It’s been quite a while since my last post as I have been focusing on other areas of my life. However, the current global pandemic and crisis have grounded airlines around the world. So I find myself with a bit more downtime than usual, especially since I’ve been self quarantined for 14 days after my last flight. I’m healthy, still employed (with a temporary salary reduction) and looking forward to getting back in the air soon.
I was just remembering that my career started in the middle of the 2008/2009 financial crisis. And thinking back on the years before that, Black Monday in 1987 and 9/11 also shook Aviation and changed the world forever.
The important thing to remember now is, this too shall pass, like winter, this is an economic season of life and great opportunity is often borne from times such as this.
Yes, some airlines may collapse, pilots and crew will lose work and revenue and salaries will be lost. My heart goes out to everyone affected. Always remember; spring will return and we will rebuild. We will then probably see another 8 or 10 years of growth, before winter returns (another crisis) that will no doubt affect aviation once again.
For now, I hope you stay positive, stay healthy and support your immune system while staying home. And let’s rewind to 2009, back to my first day of ground school.
Having graduated from the Academy with a brand new Commercial Pilot License (CPL), and Multi-Engine Command Instrument Rating (MECIR) in my wallet. I had a month or two back home with my parents to try not to forget what I’d learned in the last 10 months. Either way, basic flight training was over. I was ready, or at least due to start the first day of my new career as a Regional Airline Pilot.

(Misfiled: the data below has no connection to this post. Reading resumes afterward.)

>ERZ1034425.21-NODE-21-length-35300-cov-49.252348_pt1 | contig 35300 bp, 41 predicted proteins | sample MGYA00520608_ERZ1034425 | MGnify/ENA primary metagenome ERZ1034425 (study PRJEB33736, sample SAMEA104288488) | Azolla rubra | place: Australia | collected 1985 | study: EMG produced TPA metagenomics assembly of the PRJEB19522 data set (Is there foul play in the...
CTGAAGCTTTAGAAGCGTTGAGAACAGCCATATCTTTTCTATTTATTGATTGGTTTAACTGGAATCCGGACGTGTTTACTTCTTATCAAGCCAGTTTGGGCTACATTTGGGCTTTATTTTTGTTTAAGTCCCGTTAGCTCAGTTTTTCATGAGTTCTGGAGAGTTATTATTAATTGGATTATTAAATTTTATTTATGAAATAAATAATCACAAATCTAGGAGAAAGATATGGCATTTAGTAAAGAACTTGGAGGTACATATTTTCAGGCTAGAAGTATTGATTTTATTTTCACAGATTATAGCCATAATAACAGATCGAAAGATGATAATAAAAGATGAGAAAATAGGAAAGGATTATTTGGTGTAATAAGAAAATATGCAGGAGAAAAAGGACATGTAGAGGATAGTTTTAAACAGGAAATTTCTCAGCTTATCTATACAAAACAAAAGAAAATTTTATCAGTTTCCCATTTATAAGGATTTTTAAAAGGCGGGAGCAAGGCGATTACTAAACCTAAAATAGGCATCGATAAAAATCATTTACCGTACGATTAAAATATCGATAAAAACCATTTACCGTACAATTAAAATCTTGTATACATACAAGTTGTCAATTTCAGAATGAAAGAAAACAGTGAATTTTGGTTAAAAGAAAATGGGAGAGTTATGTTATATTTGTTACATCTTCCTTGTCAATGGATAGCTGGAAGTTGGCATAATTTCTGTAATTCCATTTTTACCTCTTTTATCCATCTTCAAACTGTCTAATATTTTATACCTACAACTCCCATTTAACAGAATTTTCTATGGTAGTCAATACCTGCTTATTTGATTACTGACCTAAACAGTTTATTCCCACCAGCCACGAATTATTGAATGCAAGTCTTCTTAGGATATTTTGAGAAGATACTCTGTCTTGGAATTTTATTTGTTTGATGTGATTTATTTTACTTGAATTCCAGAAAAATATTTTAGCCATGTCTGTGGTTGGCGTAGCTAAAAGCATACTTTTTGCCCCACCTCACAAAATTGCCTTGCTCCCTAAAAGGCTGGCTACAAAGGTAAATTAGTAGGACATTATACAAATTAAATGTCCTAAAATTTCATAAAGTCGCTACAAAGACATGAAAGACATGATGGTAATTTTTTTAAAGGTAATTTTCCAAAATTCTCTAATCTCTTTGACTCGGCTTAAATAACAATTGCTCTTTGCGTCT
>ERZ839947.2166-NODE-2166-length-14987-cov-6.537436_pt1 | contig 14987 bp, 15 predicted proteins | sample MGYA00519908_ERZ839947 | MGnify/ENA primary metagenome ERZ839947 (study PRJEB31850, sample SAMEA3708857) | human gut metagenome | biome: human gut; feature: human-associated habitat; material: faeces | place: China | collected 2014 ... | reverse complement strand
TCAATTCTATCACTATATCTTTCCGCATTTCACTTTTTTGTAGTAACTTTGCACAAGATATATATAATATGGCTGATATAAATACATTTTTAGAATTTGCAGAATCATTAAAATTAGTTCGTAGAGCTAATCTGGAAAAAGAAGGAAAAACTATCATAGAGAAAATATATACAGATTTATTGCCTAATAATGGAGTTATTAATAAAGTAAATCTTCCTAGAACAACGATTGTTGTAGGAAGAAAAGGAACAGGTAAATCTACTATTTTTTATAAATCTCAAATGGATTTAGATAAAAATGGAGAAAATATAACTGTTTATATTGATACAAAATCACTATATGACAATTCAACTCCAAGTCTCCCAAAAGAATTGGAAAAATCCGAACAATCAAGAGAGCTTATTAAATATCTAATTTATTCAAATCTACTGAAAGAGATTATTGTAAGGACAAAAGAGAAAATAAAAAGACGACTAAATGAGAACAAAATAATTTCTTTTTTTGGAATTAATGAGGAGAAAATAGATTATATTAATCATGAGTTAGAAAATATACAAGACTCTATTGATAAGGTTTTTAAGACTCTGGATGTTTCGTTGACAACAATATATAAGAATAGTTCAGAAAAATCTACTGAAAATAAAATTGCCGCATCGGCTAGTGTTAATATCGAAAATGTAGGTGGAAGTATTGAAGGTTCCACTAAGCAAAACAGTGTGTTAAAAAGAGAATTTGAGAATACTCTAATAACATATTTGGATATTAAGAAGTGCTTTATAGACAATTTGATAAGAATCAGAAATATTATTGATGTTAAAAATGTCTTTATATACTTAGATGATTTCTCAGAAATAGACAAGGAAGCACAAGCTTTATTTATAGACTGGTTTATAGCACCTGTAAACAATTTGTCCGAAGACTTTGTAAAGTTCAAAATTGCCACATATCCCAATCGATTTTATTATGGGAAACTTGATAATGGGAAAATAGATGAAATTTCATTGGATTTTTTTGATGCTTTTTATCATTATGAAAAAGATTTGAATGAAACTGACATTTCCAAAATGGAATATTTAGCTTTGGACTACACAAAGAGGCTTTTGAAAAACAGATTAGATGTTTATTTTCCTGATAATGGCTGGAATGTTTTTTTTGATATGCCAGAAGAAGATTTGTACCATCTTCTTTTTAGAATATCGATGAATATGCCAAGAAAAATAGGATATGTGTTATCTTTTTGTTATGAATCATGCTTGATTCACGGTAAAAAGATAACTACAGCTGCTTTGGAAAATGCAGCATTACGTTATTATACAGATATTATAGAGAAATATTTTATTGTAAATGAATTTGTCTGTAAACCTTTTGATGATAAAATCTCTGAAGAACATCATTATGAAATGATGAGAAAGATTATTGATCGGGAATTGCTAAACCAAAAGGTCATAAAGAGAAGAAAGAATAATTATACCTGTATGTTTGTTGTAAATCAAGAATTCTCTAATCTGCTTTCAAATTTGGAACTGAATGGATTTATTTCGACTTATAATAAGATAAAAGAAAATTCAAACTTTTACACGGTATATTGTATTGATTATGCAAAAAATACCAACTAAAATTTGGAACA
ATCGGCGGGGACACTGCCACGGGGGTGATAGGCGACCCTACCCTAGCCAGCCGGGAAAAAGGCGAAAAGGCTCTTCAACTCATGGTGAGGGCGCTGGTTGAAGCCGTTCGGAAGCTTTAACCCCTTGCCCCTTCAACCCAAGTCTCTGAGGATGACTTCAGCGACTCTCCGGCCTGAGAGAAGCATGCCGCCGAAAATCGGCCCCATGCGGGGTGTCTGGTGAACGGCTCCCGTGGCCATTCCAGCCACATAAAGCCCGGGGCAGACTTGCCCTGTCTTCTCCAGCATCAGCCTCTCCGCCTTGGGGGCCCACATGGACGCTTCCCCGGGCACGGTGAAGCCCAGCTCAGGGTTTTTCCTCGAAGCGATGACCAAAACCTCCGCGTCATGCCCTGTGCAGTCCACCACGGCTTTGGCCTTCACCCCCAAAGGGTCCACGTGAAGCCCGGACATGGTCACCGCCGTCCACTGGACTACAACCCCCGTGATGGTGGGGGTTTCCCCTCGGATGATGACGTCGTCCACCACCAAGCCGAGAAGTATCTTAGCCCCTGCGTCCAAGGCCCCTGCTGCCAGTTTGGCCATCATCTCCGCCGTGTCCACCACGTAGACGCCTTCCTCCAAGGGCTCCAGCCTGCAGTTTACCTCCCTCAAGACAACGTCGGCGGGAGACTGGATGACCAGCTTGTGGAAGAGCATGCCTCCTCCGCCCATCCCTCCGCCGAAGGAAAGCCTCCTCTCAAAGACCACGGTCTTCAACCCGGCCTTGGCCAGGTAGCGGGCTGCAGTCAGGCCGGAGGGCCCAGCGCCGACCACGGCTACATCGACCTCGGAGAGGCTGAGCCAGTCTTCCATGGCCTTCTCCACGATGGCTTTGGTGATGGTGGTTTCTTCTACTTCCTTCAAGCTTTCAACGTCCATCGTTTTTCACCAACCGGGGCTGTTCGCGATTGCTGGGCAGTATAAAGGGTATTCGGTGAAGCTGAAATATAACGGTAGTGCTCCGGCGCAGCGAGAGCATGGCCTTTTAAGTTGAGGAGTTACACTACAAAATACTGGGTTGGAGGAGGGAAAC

I arrived on a Sunday in Albury, which was my first base, the day before I was scheduled to take the 6:30am flight to Sydney for ground school.
I was a nervous fish out of water. 21 years old at this point, and once again no idea what I was doing and feeling more than a little shy.
Sat in the terminal with my new F-COM (flight crew operating manual) in hand, trying to stick these Memory Items into my brain, with no understanding or context of what it all means. I had never been good at rote learning or memorisation. My strength is in understanding concepts, problem-solving and how things work. So in the short term, I suffer, but long term I tend to manage by developing a deeper understanding.
Sitting there at 6am on only 5hours of sleep, trying to memorise the unfamiliar sentences and figures from the book, trying to calm the nerves in my stomach.